“We have an opportunity to reach across our differences to address the crisis of connection that is really plaguing the whole nation, including here in Georgia, to see if we can’t find some shared past … some sense of connection, of common cause and shared purpose and shared humanity,” she says.
Sending Grants to the South
Inviting the New Pluralists, whose members include the Charles Koch and Fetzer institutes, the Einhorn Collaborative, and the Klarman and Lubetzky family foundations, to Georgia is part Twersky’s broader mission: to attract more grant dollars to the South.
Despite the overwhelming need for philanthropic support in the South, an area with a disproportionate share of residents facing homelessness, poverty, and poor health, foundations have not made the area a priority, according to Janine Lee, president of the Southeastern Council of Foundations. The 11 state region covered by the membership organization is home to 22 percent of the country’s population, but nonprofits in the region collect only about 11 percent of support from U.S. foundations’ domestic grant making, according to statistics compiled by the council.
At Hewlett, Twersky was the lead architect of the Fund for Shared Insight, a pooled fund with a lot of philanthropic heavyweights including the Gates, Ford, Hilton, JPB, and Packard foundations. Since 2014, the fund has made a total of $30 million in grants to help foundations and their grantees develop “feedback loops” both to learn more about the needs of the populations they serve and to share grant-making lessons with other foundations.
Lee says that experience will prove valuable in Twersky’s new role in Atlanta.
“Philanthropy continues to be very relational,” says Lee, who previously led education grant making at the Blank foundation.“The fact that Fay has had this national presence, that she has interacted with and has developed relationships with foundation leaders all across the country, is the first entrée into encouraging and influencing them to consider the South.”
Larry Kramer, president of the Hewlett Foundation, agrees. Getting large grant makers to work on a common project isn’t as simple as making a few phone calls. Twersky, he says, understands the conditions needed to get foundations to join together better than most people involved in philanthropy, he says.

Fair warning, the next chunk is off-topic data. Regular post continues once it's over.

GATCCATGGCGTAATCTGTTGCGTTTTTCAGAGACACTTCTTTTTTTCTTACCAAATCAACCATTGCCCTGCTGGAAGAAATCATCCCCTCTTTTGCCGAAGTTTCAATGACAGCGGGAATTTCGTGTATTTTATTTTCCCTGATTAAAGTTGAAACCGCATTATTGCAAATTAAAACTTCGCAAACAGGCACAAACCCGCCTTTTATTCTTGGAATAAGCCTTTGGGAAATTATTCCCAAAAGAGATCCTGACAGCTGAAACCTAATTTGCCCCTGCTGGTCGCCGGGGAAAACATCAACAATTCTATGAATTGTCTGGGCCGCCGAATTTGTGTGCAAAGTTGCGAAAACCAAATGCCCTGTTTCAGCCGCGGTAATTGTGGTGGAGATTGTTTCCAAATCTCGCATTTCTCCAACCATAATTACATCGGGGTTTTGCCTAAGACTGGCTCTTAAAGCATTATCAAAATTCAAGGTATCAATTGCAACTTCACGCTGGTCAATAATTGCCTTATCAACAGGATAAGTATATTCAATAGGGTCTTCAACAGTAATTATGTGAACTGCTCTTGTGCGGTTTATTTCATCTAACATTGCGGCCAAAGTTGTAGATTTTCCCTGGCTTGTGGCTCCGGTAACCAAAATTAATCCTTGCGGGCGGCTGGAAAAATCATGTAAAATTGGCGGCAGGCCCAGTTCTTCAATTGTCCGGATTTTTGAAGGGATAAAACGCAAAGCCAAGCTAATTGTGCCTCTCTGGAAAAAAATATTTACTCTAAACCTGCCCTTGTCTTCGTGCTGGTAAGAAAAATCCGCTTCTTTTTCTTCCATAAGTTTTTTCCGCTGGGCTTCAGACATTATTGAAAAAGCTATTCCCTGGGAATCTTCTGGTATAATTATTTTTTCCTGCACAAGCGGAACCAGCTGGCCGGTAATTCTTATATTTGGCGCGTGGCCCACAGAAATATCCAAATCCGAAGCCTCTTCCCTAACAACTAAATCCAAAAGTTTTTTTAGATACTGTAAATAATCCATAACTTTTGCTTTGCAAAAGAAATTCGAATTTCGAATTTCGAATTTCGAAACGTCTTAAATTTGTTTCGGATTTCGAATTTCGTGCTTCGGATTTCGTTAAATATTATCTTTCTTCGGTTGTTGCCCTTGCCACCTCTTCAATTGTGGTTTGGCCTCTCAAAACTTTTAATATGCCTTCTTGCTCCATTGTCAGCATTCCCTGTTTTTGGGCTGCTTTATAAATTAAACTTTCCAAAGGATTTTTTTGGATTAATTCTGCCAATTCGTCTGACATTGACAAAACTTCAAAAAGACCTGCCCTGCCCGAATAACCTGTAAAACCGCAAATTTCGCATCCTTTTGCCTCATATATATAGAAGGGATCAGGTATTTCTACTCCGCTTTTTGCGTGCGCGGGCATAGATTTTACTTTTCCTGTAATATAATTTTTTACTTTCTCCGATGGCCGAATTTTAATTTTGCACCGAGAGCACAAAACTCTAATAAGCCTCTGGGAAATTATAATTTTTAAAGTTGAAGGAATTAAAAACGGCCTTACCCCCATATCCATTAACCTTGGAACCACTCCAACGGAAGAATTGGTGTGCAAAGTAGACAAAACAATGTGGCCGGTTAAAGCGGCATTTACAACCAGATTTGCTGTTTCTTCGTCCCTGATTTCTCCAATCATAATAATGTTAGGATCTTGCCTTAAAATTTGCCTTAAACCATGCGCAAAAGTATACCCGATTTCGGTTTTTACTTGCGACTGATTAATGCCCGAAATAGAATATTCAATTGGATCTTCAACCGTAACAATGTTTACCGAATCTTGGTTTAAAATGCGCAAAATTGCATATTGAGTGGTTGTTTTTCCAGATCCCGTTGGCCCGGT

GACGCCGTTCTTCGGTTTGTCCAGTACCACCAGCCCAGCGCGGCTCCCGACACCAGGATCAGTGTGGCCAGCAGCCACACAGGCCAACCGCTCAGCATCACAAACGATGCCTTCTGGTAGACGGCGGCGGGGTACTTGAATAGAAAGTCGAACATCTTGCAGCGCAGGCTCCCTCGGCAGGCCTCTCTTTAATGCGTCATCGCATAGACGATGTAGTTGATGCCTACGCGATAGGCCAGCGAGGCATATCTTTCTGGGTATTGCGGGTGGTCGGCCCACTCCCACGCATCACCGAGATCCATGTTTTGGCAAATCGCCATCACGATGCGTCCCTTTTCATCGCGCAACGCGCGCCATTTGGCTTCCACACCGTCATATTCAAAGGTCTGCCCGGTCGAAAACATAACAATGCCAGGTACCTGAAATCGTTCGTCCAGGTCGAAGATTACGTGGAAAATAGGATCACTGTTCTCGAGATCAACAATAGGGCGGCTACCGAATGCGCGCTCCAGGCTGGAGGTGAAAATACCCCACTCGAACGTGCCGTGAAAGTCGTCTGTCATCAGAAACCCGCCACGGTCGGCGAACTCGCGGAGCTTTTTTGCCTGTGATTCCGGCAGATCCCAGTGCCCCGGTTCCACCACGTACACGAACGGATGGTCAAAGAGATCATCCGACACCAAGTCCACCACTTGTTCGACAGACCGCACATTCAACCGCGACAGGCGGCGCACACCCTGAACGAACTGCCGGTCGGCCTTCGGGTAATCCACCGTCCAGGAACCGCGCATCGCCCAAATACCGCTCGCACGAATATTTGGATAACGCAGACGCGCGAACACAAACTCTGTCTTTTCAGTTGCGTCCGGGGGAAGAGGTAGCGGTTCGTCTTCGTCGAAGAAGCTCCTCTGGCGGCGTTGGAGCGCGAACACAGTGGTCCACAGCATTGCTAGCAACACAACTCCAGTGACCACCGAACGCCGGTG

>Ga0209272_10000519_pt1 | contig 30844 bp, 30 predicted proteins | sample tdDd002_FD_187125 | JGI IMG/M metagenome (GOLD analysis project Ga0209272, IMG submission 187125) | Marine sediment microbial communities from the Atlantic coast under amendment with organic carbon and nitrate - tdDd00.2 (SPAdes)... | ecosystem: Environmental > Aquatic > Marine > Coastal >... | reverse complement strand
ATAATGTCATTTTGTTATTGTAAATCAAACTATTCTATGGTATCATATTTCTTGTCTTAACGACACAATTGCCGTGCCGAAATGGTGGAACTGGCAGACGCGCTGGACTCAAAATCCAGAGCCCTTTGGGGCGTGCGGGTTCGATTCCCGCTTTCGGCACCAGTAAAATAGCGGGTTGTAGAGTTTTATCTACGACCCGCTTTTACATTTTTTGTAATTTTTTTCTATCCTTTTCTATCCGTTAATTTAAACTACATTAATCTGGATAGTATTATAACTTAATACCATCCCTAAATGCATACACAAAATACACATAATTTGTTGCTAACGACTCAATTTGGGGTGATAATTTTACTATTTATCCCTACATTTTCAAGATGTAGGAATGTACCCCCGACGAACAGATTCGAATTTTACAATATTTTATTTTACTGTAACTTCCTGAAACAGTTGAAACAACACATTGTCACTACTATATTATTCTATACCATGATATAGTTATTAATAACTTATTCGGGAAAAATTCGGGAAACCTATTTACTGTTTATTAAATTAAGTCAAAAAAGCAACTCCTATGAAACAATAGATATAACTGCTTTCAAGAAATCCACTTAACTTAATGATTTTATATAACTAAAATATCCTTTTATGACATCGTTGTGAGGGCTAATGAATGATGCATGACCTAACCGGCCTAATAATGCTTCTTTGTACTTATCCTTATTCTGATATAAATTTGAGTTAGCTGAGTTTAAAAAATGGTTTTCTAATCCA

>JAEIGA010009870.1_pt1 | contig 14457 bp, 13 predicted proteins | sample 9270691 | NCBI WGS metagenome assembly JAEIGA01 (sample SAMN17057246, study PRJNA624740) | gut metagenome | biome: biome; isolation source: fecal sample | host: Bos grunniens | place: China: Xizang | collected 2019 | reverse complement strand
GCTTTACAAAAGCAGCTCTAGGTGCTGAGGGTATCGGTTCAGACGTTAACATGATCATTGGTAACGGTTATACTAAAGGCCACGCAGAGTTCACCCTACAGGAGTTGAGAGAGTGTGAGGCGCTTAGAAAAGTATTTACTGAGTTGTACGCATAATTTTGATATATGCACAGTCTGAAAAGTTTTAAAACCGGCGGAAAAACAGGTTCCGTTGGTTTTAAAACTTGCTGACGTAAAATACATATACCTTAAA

“You’re not going to get people to shift their funding by telling them that they should. You’re going to have to persuade them that they can accomplish something worth accomplishing,” Kramer says. “You’ve got to line up a lot of pieces inside any foundation before you can get them to change anything they’re doing.”
A Push for Effectiveness
Unlike many foundation presidents who came to the job from public service or academe, or who rose to the top spot after serving as a program officer dedicated to a specific topic, like the environment or the arts, Twersky specializes in philanthropy itself and how to make grant making more effective.
At Blank, she has created an effective philanthropy group modeled after her program at Hewlett that will involve staff across all of the foundation’s program areas to discover ways to help grantees become more effective. As part of the effort, she will establish a “Listen for Good” effort at Blank that incorporates the system for capturing and acting upon grantee feedback that she helped develop at the Fund for Shared Insight.
Listen for Good is a program that designs surveys to give nonprofits and foundations “feedback loops” to better understand the successes and challenges faced by the people they support. The process is meant to help nonprofits better respond to the needs of people and include the people they serve in the decision-making process that determines how grant money is spent.
“There are different ways of sharing power,” Twersky says. “Listening is a key, central way.”